Chapter 5

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“How do you feel today little one?” A stout old man with a stethoscope hung around his neck sat on the chair right beside me. I stared at my mother. Mother’s pencil lined brows moved, hinting what her voice couldn’t say. I soon crossed my legs. Throwing a sheet over me was impossible. The slightest move caused pain. I couldn’t change my lying position promptly. My mother soon threw the quilt over me.
Although she had bothered herself few minutes ago to comb my messy hair she once again stroked my hair and gave a brief smile. How I yearned to make it a long one, only if she knew how beautiful she was with a broad smile.
“Let me check this young lady” The doctor cleared his throat. Probably he was in a hurry and had no time to waste staring at a puzzled child like me. His beefy hands moved towards my chest and I backed for a moment. His disapproval stare was shot at me over the oval spectacle he was wearing. For some reason I disliked him, he looked more than a doctor. His inquisitive eyes tried to lock mine as he checked my pulse. I failed to swim out from the pool of his questioning gaze. With that excuse he tried to dig what was hidden inside me without my very own knowledge. But then the discomfort I felt doubled in volumes. I looked at my mother. Her expressive eyes were narrowed as if she was expecting to hear a bad news.
The man beside me was demanding my attention. Unwillingly I stared back at him. His brows furrowed wrinkling his forehead. His mouth slightly twitched causing more wrinkles to appear in his hanging cheeks. It reminded me of Horton from Dr. Seuss’ “Horton hears a who”. Only thing was that this man didn’t look friendly.
“Ouch!” I jumped on my seat as he tried to squeeze and fold my fingers. The pain was sever that it caused tears to sprang.

“It will take time to heal” he said gradually leaving my hand. I wished if I could snatch it back before he thought of releasing his grip. He took a deep breath before he looked at mother.

“She is fine, you don’t have to worry, when are you returning back Beth?” I shrugged not knowing the exact answer. He should have asked it from my mother instead, I thought angrily. He chuckled
.
“We haven’t decided yet Doctor, probably in a week,” mother said. Her short hair dangled as she replied. The doctor ‘Whoever’ nodded with deep thoughts. I felt unease. Instead of looking at him I looked at the white bandage around my left hand which has by now changed its color. Only if I could remove this out of my hand, I thought being irritable. The pain I felt was bearable yet the itchiness I had all over my right hand was unbearable. Suddenly I felt like borrowing a thin stick or an iron string, insert it through the gap between the plaster of Paris and my hand and scratch until the need was satisfied.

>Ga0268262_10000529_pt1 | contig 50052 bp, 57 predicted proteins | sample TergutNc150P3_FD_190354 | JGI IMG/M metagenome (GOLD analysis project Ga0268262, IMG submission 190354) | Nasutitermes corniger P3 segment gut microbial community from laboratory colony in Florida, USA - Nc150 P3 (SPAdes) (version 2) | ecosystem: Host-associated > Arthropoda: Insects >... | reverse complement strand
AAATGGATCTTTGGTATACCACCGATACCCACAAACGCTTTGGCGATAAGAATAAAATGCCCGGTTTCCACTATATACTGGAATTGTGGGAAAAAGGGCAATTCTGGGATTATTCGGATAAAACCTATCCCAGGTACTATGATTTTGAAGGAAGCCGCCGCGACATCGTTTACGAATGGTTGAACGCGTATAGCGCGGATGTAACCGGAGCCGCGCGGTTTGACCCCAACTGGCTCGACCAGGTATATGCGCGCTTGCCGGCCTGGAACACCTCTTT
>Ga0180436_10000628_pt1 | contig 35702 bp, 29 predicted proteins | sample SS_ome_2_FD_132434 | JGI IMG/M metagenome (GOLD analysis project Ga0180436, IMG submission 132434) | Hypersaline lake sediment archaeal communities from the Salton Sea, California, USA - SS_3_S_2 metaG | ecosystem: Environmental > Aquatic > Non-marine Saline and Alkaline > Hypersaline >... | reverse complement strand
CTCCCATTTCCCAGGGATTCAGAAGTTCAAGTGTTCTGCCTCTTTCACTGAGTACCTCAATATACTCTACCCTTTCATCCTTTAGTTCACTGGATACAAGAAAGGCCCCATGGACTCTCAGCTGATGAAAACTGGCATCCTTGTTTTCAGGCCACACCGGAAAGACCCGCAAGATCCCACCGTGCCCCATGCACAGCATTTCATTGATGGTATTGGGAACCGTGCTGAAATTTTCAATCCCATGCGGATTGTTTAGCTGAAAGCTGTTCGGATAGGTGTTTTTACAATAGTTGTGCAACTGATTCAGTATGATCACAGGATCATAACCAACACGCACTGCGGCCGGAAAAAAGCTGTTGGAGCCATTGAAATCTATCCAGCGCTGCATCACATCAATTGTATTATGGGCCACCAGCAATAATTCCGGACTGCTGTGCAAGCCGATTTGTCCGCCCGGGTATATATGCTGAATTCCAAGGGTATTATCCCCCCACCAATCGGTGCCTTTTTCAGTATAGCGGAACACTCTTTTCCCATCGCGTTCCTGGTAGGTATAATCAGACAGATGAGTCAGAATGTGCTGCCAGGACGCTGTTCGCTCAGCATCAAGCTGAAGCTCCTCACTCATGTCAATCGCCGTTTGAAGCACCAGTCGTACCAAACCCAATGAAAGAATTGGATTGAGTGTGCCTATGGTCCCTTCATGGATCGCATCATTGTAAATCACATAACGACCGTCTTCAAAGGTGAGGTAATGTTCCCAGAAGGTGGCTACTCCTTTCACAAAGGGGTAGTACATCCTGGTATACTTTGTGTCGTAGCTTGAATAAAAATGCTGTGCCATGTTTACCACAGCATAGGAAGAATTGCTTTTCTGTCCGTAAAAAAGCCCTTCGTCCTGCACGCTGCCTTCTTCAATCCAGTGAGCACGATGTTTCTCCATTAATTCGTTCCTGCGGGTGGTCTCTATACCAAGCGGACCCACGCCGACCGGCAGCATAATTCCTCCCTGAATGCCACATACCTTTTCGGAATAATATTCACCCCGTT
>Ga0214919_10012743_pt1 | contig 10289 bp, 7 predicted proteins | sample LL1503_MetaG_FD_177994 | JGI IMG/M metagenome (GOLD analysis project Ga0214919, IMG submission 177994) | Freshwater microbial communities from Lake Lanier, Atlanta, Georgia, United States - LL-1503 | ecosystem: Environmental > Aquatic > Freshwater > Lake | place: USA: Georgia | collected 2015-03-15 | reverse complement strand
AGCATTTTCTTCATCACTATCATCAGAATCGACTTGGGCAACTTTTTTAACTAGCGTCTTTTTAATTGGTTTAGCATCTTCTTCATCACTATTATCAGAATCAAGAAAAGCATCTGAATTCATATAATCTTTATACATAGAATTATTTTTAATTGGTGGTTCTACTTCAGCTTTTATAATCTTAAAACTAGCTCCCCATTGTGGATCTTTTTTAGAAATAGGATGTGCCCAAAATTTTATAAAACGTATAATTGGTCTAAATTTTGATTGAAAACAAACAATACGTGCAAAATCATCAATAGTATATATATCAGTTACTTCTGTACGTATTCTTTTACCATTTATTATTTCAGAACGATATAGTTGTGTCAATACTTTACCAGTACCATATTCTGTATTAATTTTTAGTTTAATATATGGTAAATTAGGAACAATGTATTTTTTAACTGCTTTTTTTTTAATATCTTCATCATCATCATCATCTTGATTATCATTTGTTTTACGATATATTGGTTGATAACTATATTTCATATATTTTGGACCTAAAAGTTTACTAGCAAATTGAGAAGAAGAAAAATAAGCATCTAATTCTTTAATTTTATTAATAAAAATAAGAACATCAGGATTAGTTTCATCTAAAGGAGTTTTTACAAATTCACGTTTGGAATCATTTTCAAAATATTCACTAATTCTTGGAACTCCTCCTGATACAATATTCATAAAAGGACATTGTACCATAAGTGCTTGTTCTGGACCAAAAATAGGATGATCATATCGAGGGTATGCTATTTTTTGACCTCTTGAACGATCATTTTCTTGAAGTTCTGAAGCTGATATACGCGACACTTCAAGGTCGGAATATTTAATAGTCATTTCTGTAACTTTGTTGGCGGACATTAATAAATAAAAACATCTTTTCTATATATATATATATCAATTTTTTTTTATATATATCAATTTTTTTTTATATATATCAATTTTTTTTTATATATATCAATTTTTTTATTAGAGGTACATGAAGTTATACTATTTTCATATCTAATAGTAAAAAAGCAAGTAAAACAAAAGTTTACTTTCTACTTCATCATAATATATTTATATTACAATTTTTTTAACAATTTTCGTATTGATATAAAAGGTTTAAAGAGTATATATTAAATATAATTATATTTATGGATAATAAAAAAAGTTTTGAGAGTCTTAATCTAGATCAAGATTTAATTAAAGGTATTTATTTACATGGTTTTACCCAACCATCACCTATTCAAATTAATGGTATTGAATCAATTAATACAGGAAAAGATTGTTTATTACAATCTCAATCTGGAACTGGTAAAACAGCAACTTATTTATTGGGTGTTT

“Do you miss your Granny?” The doctor asked. I shook my head for there was no reason for me to mourn for my grandma. I knew her not so why should I miss her now?

“Was it the first time you’ve been here?”
“Yes, this was the first time” my mother replied.
“I see” he nodded once again.
“Do you feel hungry more often Beth?” my lips went crooked as I heard the question. I felt hungry always. ‘You can feed ten Somalian children with what Beth eats mother’ Chariot’s mockery echoed in my ears. My gaze rested at my mother yet she was busy nodding her head to the doctor.
“Can you remember what happened before you got that with you child?” He pointed at my injured arm. Nothing but the monstrous smile of my cousin crossed my mind. What would happen if I told it was all because of him? Will anyone believe me? Mother would bark at me for blaming her nephew. She liked him; she liked everyone other than me.

I took a deep breath. Nobody would believe me. I didn’t want to be called a liar. I shook my head sideways. Pretending I know nothing would save my day. The man before me furrowed his thick brows. He briskly rubbed his forehead.
“Does she have a peaceful sleep at night?” he asked my mother. This time she lost her voice and I wanted to say yes. The long silence had made the doctor assume his own answer. He nodded his head. I did not understand why he had to be so serious. Perhaps my mother wanted him to prescribe some sleeping pills for me so that I wouldn’t disturb others by mourning at night. What was she expecting, a child with broken arm to smile every time when her wounds ache?
Finally giving me the opportunity to breathe peacefully the plump man stood on his big feet. He smiled at me curtly.

“See you young lady! You are perfectly all right. But don’t tire your arm,” he was kind. I nodded gulping the bad thoughts I had for him. He wasn’t bad at all. It was his serious looks that made me wanting to hide under the covers. As soon as they left the room I threw the quilt away and jumped on the wooden floor, promptly following the advice the doctor just gave.
“There’s nothing to worry, she’s a growing child. The fall might have frightened her…no no, nonsense, she’s perfectly normal” I heard the doctor’s voice.
My lips parted to a broad smile. I waited until their voices faded. In fact I was counting. I didn’t want to keep myself locked anymore. Being caged in was painful than carrying an injured arm.
“Stay in your room! ” peeking in to the room through the doorway my mother warned. My brows went up wondering how quickly she reads my mind; she had sensed my thoughts even before they were conceived. ‘I thought you went,” I muttered alone walking to the door. I could hear their fading voices from the corridor. A wicked smile approached me as I slipped through the doorway to the opposite direction. It might take some time for mother to return and I can walk back to the room soon, I promised myself

The Buried TruthI’m Possible

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